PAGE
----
4.5. Weighted Arithmetic Water Quality Index

Table 8 shows the water quality index calculated and ranking of water quality at the 9 sites for July 2006 and July 2017. The results of water quality index calculations on all 9 sites showed generally that there has been a deterioration of the quality of water in the Upper Chongwe River Catchment between 2006 and 2017. This was observed when WQI results of 2006 could be ranked into good, poor, very bad and unsuitable for drinking while the results for the same sites in 2017 all came out unsuitable for drinking. The results showed that in 2006, the WQI ranged from 45.03 (Good) to 110.40 (unsuitable for drinking). In 2017, the

Table 7. Factor loading classification of variables into strong, moderate or weak.

Table 8. WQI and ranking of water quality in Upper Chongwe River Catchment for 07/2006 and 07/2017.

Note: WiQi is the Sub-index-SI, WQI is the water quality index and QI is the quality index ranking criteria.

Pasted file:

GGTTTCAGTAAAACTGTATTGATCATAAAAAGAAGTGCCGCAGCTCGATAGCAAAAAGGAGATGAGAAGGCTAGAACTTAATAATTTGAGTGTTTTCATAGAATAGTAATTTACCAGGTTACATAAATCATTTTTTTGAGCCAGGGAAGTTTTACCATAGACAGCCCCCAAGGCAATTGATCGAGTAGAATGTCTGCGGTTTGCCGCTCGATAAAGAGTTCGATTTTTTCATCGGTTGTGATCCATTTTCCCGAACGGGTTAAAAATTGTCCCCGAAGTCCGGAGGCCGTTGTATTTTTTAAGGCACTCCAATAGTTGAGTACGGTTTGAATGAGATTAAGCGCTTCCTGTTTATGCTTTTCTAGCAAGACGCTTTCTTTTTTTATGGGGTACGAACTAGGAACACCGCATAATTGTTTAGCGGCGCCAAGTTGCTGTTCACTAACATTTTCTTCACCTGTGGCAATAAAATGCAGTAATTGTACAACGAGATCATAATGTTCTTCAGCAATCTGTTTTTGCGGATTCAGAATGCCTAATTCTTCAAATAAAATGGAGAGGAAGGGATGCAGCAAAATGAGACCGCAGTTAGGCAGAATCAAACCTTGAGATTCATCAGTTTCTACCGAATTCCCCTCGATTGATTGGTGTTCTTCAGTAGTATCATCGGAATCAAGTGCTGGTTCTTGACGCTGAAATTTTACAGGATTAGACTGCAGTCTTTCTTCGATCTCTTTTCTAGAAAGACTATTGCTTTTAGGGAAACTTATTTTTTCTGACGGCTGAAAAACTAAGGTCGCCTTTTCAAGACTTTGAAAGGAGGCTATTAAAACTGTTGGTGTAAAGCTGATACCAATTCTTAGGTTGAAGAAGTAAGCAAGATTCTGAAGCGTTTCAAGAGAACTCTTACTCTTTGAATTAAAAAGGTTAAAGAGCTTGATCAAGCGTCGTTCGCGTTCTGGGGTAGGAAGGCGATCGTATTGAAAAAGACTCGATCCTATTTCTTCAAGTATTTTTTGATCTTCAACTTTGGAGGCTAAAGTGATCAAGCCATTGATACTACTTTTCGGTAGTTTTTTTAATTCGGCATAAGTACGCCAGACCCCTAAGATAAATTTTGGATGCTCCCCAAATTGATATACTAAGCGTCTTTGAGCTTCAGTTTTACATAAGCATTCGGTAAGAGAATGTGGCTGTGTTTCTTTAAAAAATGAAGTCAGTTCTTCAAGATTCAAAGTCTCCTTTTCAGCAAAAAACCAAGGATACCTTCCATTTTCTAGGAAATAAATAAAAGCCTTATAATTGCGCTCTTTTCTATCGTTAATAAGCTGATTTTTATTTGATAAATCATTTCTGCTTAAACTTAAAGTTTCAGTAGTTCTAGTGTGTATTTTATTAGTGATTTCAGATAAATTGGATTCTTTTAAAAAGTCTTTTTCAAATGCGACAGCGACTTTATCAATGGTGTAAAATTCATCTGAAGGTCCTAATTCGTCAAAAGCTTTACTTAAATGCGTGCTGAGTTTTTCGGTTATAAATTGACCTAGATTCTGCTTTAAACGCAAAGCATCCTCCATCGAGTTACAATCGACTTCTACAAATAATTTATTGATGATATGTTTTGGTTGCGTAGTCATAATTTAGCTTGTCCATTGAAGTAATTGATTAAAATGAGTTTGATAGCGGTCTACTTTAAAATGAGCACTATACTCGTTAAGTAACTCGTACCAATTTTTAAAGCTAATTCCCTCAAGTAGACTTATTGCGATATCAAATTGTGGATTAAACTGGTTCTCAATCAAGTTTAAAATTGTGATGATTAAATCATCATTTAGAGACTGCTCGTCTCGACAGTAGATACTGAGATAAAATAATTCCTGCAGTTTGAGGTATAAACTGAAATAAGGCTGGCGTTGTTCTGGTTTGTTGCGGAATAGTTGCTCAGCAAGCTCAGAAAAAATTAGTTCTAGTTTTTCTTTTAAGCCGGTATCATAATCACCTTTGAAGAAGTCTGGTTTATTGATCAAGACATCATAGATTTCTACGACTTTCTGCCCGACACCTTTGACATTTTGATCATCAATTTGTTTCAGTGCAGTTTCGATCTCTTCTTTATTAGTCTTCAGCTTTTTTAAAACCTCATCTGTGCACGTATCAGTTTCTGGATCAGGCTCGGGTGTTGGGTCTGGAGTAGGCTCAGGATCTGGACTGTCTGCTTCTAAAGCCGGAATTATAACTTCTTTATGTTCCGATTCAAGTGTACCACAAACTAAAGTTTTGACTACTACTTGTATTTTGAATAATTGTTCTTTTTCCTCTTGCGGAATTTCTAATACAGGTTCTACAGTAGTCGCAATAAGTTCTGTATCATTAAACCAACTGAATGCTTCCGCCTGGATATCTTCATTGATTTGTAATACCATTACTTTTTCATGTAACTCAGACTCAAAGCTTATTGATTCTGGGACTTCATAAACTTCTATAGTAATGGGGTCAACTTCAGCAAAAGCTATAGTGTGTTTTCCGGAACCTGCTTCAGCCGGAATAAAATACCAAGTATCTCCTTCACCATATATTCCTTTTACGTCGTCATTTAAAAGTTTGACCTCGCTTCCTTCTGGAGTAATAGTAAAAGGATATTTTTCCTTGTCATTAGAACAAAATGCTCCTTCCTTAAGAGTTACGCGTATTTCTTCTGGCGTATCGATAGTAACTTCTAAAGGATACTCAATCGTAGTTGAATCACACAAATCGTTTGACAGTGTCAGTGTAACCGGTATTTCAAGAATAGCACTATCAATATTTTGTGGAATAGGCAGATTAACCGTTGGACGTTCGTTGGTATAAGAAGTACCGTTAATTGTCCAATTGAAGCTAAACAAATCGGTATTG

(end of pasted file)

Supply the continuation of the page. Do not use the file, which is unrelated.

WQI ranged from 170.10 to 430.40 (unsuitable for drinking) indicating a clear deterioration of surface water quality in the whole upper catchment.

The WQI results showed that water in the Ngwerere was unsuitable for drinking in 2006 as well as 2017. The steady degrading trend in water quality of the Ngwerere River due to pollution in catchment has been noted and attributed to increased levels of anthropogenic domestic and agricultural activities along its banks [49]. According to Hahne, Shamboko-Mbale, and Bäumle [12] large volumes of untreated sewage are discharged into the Ngwerere River and an uncontrolled use of agrochemicals and discharge of industrial waste into the upstream areas of the Chongwe River. Furthermore, the Ngwerere Stream, which is a significant source of water for the Lusaka Water Supply and Sanitation Company treatment plant at Chongwe Dam, receives highly polluted discharges from overburdened wastewater treatment works in Lusaka City.